Mild Stress Fights Melanoma and Colon Cancer

New research is showing that living a life that brings mild stress because it is active, physically, mentally and socially can actually help to fight melanoma and colon cancer. Living with low to mild stress, keeping positive, active and social can be the recipe needed to keep cancerous tumors from growing, showed studies in mice. So is stress all that bad? Researchers are saying no.

Matthew During, a researcher from The Ohio State University relayed that the kind of mild stress that helps fight melanoma and colon cancer is not the kind you feel when sitting in traffic or living a hectic work schedule. There is different kind of stress one feels when living a full, positive, busy and happy life. He stated, "A lot of people think stress is bad, but our data show the animals aren't just happy. Antidepressants won't give you the same effect. The goal isn't to minimize stress, but to live a richer life, socially and physically. You want to be challenged. We're really showing that you can't look at a disease like cancer in isolation."

An animal study led researchers at The Ohio State University Comprehensive Cancer Center, the Arthur G. James Cancer Hospital and Richard J. Solove Research Institute which was published in the July 9th issue of journal Cell, showed that when mice were taken out of their cages and given limited play activities in enriched environments, which caused mild stress, they actually thrived and their cancerous tumors shrank in mass by 77 percent and by volume of 43 percent. Some of the mice were completely cured of their cancer after three weeks of living in this kind of environment compared to other mice that lived in cages and without stimuli. The main kinds of cancers studied were melanoma and colon cancer.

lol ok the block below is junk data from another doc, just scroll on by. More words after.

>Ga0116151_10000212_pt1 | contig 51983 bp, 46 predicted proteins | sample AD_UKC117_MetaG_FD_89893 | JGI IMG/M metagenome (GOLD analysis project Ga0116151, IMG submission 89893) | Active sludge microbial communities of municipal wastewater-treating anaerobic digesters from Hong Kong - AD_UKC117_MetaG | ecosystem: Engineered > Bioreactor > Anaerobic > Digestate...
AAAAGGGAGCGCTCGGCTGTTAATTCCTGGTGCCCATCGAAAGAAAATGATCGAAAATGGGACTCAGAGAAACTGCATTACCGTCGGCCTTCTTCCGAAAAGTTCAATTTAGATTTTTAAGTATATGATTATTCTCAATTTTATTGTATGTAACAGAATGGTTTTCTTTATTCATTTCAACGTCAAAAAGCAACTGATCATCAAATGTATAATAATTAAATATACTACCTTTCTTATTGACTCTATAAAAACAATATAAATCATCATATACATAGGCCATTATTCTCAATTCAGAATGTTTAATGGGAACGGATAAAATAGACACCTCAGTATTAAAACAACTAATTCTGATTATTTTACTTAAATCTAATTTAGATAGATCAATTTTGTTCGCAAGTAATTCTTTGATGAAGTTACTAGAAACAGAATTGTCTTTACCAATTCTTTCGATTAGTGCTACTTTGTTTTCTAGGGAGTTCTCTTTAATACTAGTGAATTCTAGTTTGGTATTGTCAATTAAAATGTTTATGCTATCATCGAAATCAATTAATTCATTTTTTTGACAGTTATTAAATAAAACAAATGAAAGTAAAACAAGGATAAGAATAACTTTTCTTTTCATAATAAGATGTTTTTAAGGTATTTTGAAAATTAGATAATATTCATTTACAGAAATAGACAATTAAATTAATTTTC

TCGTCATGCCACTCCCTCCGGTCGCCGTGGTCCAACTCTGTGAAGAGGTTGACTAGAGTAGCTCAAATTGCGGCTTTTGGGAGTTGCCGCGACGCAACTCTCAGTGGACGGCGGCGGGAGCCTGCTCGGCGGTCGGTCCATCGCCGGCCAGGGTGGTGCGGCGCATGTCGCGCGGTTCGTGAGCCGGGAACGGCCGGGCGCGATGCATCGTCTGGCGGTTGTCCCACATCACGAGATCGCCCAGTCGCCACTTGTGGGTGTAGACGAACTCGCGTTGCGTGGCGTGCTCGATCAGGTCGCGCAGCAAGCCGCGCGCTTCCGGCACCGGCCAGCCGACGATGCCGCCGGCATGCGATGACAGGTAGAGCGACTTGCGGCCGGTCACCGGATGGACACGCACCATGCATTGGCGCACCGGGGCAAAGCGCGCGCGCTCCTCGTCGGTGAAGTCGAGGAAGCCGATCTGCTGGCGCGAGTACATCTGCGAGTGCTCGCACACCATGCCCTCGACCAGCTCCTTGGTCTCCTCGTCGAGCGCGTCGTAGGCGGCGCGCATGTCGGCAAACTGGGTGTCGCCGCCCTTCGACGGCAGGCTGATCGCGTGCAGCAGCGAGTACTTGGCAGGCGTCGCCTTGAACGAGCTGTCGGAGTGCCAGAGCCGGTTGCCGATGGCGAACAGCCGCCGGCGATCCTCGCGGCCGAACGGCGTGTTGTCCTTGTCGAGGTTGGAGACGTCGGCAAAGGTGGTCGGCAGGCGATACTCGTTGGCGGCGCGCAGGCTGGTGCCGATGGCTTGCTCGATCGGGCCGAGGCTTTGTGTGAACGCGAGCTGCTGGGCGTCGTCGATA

The stimuli for the mice living in the large open areas were toys, hiding places and running wheels. They also had the opportunity to interact with each other. During stated, "Animals' interaction with the environment has a profound influence on the growth of cancer -- more than we knew was possible." The study was very clear in showing that living in an environment rich with physical, mental and social stimulation might by itself, be what stops the growth of cancer.

The bottom line that researchers reached was that cancer tumors can stop growing and even shrink when living in an environment that stimulates the nervous-system pathway, called the hypothalamic-sympathoneural-adipocyte (HSA) axis by which the brain talks to fat tissue telling it to stop releasing a hormone, leptin, which when released into the bloodstream accelerates cancer growth.

Researchers and scientists are saying that their next step is to study human cancer growth and reduction for people who live with the mild stress caused from happy, busy and social lives. They have very high hopes that the findings of their mice studies will indeed translate to humans with cancer.

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